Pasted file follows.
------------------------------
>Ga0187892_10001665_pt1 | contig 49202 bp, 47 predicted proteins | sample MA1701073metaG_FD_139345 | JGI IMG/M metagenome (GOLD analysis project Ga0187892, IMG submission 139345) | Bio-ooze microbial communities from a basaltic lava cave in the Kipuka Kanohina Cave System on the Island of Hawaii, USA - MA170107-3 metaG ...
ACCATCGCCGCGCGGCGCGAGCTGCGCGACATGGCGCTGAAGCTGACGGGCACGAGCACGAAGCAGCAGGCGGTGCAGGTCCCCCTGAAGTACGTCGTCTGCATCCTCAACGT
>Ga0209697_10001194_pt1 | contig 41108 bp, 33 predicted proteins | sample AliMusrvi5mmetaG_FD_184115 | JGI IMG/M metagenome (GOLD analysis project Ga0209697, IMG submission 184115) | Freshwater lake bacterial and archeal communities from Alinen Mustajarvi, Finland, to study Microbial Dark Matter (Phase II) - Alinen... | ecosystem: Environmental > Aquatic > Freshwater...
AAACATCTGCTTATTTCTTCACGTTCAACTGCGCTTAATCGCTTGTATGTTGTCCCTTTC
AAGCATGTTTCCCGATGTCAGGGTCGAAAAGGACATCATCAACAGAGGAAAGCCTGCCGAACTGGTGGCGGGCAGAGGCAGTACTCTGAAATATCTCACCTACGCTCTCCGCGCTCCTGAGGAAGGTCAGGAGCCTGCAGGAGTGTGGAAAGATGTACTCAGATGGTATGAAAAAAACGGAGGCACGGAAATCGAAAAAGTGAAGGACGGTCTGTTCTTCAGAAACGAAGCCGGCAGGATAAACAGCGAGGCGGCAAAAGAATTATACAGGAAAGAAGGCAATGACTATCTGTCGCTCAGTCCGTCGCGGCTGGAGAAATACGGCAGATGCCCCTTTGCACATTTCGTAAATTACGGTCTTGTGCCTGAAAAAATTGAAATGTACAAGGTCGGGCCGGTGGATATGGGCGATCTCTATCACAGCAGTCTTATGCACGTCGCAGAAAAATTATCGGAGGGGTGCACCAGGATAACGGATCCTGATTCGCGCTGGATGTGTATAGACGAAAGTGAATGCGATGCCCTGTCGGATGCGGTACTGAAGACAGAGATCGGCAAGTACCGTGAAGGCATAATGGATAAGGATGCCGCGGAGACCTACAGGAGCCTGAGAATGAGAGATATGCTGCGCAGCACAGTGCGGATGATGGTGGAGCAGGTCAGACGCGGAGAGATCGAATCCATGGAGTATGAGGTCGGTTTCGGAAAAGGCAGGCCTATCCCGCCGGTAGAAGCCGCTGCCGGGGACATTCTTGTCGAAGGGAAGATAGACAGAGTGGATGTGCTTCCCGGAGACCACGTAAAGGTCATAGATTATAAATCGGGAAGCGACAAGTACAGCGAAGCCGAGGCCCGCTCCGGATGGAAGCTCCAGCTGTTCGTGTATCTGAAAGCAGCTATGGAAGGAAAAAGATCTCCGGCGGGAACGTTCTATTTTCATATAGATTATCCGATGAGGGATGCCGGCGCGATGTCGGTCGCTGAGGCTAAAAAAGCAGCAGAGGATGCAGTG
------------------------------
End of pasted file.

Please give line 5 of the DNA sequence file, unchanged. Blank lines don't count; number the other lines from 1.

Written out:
AAGCATGTTTCCCGATGTCAGGGTCGAAAAGGACATCATCAACAGAGGAAAGCCTGCCGAACTGGTGGCGGGCAGAGGCAGTACTCTGAAATATCTCACCTACGCTCTCCGCGCTCCTGAGGAAGGTCAGGAGCCTGCAGGAGTGTGGAAAGATGTACTCAGATGGTATGAAAAAAACGGAGGCACGGAAATCGAAAAAGTGAAGGACGGTCTGTTCTTCAGAAACGAAGCCGGCAGGATAAACAGCGAGGCGGCAAAAGAATTATACAGGAAAGAAGGCAATGACTATCTGTCGCTCAGTCCGTCGCGGCTGGAGAAATACGGCAGATGCCCCTTTGCACATTTCGTAAATTACGGTCTTGTGCCTGAAAAAATTGAAATGTACAAGGTCGGGCCGGTGGATATGGGCGATCTCTATCACAGCAGTCTTATGCACGTCGCAGAAAAATTATCGGAGGGGTGCACCAGGATAACGGATCCTGATTCGCGCTGGATGTGTATAGACGAAAGTGAATGCGATGCCCTGTCGGATGCGGTACTGAAGACAGAGATCGGCAAGTACCGTGAAGGCATAATGGATAAGGATGCCGCGGAGACCTACAGGAGCCTGAGAATGAGAGATATGCTGCGCAGCACAGTGCGGATGATGGTGGAGCAGGTCAGACGCGGAGAGATCGAATCCATGGAGTATGAGGTCGGTTTCGGAAAAGGCAGGCCTATCCCGCCGGTAGAAGCCGCTGCCGGGGACATTCTTGTCGAAGGGAAGATAGACAGAGTGGATGTGCTTCCCGGAGACCACGTAAAGGTCATAGATTATAAATCGGGAAGCGACAAGTACAGCGAAGCCGAGGCCCGCTCCGGATGGAAGCTCCAGCTGTTCGTGTATCTGAAAGCAGCTATGGAAGGAAAAAGATCTCCGGCGGGAACGTTCTATTTTCATATAGATTATCCGATGAGGGATGCCGGCGCGATGTCGGTCGCTGAGGCTAAAAAAGCAGCAGAGGATGCAGTG